Hobbes rejected what we now know as the scientific method because he believed that the observation of nature itself is too subjective a basis on which to ground philosophy and science. Hobbes contested the scientific systems of the natural philosophers Francis Bacon and Robert Boyle. These major figures in the Scientific Revolution in England base their natural philosophy on a process of inductive reasoning, making inferences and conclusions based on the observation of nature and the manipulation of nature through experimentation.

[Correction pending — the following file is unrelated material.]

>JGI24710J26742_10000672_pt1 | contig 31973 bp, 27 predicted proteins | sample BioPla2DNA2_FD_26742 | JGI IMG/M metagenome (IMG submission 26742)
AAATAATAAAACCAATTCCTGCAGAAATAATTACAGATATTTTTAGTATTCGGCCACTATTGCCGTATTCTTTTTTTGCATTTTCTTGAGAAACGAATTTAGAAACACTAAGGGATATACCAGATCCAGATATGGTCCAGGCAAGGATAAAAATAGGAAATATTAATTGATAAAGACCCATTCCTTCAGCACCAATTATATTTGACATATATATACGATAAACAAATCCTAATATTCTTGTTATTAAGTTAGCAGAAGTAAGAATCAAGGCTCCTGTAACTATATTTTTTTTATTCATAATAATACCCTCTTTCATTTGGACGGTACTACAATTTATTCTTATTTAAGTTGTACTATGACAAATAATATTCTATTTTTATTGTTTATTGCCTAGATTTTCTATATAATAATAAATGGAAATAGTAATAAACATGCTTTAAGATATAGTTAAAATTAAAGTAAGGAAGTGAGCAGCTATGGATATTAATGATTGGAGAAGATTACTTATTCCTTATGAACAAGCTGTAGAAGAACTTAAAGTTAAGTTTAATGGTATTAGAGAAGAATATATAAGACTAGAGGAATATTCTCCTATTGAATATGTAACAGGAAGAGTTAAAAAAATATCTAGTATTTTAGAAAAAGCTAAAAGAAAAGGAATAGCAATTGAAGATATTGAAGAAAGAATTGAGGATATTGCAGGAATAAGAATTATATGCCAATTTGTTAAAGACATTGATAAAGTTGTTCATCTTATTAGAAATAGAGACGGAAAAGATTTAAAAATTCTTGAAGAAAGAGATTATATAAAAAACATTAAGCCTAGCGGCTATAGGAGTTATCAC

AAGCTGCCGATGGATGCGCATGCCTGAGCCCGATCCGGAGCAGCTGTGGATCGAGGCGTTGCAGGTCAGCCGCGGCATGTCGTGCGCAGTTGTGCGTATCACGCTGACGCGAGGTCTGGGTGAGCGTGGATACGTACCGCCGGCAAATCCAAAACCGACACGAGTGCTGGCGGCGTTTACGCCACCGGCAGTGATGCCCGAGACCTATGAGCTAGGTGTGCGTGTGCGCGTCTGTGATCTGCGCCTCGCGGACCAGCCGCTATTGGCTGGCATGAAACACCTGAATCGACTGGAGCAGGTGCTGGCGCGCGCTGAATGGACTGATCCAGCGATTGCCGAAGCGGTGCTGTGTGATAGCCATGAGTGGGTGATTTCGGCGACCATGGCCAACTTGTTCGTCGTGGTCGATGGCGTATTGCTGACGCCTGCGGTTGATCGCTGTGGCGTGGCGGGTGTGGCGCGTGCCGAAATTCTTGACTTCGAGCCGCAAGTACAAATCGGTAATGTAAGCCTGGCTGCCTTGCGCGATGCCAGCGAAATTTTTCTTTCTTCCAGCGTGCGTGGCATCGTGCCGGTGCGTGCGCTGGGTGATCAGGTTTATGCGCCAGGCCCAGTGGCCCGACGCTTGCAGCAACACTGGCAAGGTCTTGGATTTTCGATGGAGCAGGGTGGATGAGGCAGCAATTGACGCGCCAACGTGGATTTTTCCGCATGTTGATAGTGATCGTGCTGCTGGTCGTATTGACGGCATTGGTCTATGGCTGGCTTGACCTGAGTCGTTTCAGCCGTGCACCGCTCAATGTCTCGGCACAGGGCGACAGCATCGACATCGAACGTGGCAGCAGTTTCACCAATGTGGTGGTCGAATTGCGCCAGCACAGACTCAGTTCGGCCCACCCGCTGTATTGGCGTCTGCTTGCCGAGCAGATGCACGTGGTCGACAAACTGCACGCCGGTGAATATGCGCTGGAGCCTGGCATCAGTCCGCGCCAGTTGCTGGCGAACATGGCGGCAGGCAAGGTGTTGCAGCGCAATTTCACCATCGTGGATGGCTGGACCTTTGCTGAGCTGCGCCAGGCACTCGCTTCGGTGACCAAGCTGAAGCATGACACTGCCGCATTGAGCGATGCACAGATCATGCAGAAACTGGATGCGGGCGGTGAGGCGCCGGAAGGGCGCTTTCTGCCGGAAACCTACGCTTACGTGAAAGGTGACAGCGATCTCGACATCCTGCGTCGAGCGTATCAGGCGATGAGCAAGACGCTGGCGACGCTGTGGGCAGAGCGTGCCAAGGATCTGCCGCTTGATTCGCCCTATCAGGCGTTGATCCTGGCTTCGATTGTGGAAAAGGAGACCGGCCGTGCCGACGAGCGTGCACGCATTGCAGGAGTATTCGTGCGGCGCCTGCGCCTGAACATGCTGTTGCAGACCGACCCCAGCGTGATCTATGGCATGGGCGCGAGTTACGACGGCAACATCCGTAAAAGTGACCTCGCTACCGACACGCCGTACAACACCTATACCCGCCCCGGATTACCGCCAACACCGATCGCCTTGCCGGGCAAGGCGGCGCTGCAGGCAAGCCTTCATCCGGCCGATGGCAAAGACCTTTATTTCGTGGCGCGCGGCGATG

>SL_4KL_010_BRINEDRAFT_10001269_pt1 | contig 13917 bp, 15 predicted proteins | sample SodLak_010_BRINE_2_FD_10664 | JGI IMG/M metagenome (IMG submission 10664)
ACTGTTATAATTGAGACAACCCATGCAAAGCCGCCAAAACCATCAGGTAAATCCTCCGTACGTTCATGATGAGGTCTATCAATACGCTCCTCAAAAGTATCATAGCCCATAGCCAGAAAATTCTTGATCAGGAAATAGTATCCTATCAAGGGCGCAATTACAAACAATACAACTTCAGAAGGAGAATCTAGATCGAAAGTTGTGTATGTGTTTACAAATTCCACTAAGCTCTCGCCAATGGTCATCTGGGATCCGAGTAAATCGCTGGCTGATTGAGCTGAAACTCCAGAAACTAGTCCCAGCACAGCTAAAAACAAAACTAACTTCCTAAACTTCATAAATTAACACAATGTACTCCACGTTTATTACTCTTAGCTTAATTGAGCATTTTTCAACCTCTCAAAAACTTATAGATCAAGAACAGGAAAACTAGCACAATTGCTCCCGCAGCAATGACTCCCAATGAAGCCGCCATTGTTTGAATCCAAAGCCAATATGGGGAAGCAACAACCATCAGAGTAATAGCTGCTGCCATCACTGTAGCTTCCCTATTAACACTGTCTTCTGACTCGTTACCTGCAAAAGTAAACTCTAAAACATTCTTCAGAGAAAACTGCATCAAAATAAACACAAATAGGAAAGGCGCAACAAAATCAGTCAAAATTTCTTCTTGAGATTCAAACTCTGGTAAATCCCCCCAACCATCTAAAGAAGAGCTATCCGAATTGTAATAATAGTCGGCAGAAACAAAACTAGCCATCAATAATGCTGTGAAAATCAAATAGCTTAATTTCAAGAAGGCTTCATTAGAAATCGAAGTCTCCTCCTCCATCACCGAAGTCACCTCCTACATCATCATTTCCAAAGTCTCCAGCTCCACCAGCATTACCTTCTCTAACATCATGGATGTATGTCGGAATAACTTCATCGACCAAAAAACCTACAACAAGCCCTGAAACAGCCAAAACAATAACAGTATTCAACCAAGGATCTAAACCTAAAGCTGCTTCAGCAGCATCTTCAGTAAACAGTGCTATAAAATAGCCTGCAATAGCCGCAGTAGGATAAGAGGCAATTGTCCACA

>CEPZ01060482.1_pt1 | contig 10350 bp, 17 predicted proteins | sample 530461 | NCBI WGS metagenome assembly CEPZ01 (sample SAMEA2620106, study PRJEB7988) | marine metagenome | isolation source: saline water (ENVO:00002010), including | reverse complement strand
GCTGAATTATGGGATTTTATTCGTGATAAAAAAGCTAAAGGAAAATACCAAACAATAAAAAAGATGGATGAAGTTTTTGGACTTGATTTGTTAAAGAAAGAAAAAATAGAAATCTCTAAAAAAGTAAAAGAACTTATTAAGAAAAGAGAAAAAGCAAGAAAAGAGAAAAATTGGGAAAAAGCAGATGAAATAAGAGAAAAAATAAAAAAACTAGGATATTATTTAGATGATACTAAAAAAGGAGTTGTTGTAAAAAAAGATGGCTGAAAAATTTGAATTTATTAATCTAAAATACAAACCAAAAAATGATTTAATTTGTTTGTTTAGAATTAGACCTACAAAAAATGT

For Hobbes, the chief aim of philosophy is to create a totalizing system of truth that bases all its claims on a set of foundational principles and is universally demonstrable through the logic of language. He rejects the observation of nature as a means of ascertaining truth because individual humans are capable of seeing the world in vastly different ways. He rejects inductive reasoning, arguing that the results of contrived experiments carried out by a few scientists can never be universally demonstrable outside of the laboratory. Accordingly, Hobbes holds that geometry is the branch of knowledge that best approximates the reasoning that should form the basis of a true philosophy. He calls for a philosophy based on universally agreed-upon first principles that form the foundation for subsequent assertions.